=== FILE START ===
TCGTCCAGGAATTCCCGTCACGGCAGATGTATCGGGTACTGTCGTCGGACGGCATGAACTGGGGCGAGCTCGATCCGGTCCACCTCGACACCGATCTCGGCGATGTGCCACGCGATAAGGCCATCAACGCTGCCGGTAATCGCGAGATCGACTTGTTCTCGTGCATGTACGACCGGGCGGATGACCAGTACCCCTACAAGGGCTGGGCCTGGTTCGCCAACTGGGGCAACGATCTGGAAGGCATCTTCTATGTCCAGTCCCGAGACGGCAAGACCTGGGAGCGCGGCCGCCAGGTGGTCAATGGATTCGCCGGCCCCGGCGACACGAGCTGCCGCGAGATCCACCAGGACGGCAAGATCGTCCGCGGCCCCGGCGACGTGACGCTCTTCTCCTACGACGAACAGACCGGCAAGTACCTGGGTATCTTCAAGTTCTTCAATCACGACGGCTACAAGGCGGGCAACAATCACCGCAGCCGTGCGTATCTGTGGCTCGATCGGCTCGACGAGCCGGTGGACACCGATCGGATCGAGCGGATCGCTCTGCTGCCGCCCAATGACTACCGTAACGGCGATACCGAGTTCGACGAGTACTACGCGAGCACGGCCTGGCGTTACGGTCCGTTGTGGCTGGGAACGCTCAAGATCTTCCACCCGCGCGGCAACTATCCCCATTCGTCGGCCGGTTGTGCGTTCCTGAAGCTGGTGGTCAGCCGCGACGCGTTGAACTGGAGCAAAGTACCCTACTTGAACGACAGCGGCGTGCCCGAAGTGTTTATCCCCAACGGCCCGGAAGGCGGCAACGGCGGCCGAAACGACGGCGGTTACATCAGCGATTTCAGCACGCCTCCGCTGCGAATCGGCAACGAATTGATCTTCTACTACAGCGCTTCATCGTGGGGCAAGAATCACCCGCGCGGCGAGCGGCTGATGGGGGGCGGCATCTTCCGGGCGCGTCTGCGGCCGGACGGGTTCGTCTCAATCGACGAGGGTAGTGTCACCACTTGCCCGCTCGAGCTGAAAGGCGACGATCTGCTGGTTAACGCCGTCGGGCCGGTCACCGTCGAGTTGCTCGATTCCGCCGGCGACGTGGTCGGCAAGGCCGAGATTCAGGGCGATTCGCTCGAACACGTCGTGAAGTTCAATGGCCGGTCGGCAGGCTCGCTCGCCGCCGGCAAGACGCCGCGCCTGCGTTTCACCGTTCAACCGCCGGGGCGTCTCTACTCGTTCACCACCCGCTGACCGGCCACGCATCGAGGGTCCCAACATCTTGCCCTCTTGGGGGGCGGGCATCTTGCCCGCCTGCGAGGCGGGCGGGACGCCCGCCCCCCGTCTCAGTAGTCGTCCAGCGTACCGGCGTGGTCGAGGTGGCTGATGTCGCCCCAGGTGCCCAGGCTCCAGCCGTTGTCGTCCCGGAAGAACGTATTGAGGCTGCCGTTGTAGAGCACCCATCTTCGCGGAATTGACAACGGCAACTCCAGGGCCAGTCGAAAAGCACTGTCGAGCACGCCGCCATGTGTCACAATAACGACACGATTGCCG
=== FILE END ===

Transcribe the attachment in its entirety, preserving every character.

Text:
TCGTCCAGGAATTCCCGTCACGGCAGATGTATCGGGTACTGTCGTCGGACGGCATGAACTGGGGCGAGCTCGATCCGGTCCACCTCGACACCGATCTCGGCGATGTGCCACGCGATAAGGCCATCAACGCTGCCGGTAATCGCGAGATCGACTTGTTCTCGTGCATGTACGACCGGGCGGATGACCAGTACCCCTACAAGGGCTGGGCCTGGTTCGCCAACTGGGGCAACGATCTGGAAGGCATCTTCTATGTCCAGTCCCGAGACGGCAAGACCTGGGAGCGCGGCCGCCAGGTGGTCAATGGATTCGCCGGCCCCGGCGACACGAGCTGCCGCGAGATCCACCAGGACGGCAAGATCGTCCGCGGCCCCGGCGACGTGACGCTCTTCTCCTACGACGAACAGACCGGCAAGTACCTGGGTATCTTCAAGTTCTTCAATCACGACGGCTACAAGGCGGGCAACAATCACCGCAGCCGTGCGTATCTGTGGCTCGATCGGCTCGACGAGCCGGTGGACACCGATCGGATCGAGCGGATCGCTCTGCTGCCGCCCAATGACTACCGTAACGGCGATACCGAGTTCGACGAGTACTACGCGAGCACGGCCTGGCGTTACGGTCCGTTGTGGCTGGGAACGCTCAAGATCTTCCACCCGCGCGGCAACTATCCCCATTCGTCGGCCGGTTGTGCGTTCCTGAAGCTGGTGGTCAGCCGCGACGCGTTGAACTGGAGCAAAGTACCCTACTTGAACGACAGCGGCGTGCCCGAAGTGTTTATCCCCAACGGCCCGGAAGGCGGCAACGGCGGCCGAAACGACGGCGGTTACATCAGCGATTTCAGCACGCCTCCGCTGCGAATCGGCAACGAATTGATCTTCTACTACAGCGCTTCATCGTGGGGCAAGAATCACCCGCGCGGCGAGCGGCTGATGGGGGGCGGCATCTTCCGGGCGCGTCTGCGGCCGGACGGGTTCGTCTCAATCGACGAGGGTAGTGTCACCACTTGCCCGCTCGAGCTGAAAGGCGACGATCTGCTGGTTAACGCCGTCGGGCCGGTCACCGTCGAGTTGCTCGATTCCGCCGGCGACGTGGTCGGCAAGGCCGAGATTCAGGGCGATTCGCTCGAACACGTCGTGAAGTTCAATGGCCGGTCGGCAGGCTCGCTCGCCGCCGGCAAGACGCCGCGCCTGCGTTTCACCGTTCAACCGCCGGGGCGTCTCTACTCGTTCACCACCCGCTGACCGGCCACGCATCGAGGGTCCCAACATCTTGCCCTCTTGGGGGGCGGGCATCTTGCCCGCCTGCGAGGCGGGCGGGACGCCCGCCCCCCGTCTCAGTAGTCGTCCAGCGTACCGGCGTGGTCGAGGTGGCTGATGTCGCCCCAGGTGCCCAGGCTCCAGCCGTTGTCGTCCCGGAAGAACGTATTGAGGCTGCCGTTGTAGAGCACCCATCTTCGCGGAATTGACAACGGCAACTCCAGGGCCAGTCGAAAAGCACTGTCGAGCACGCCGCCATGTGTCACAATAACGACACGATTGCCG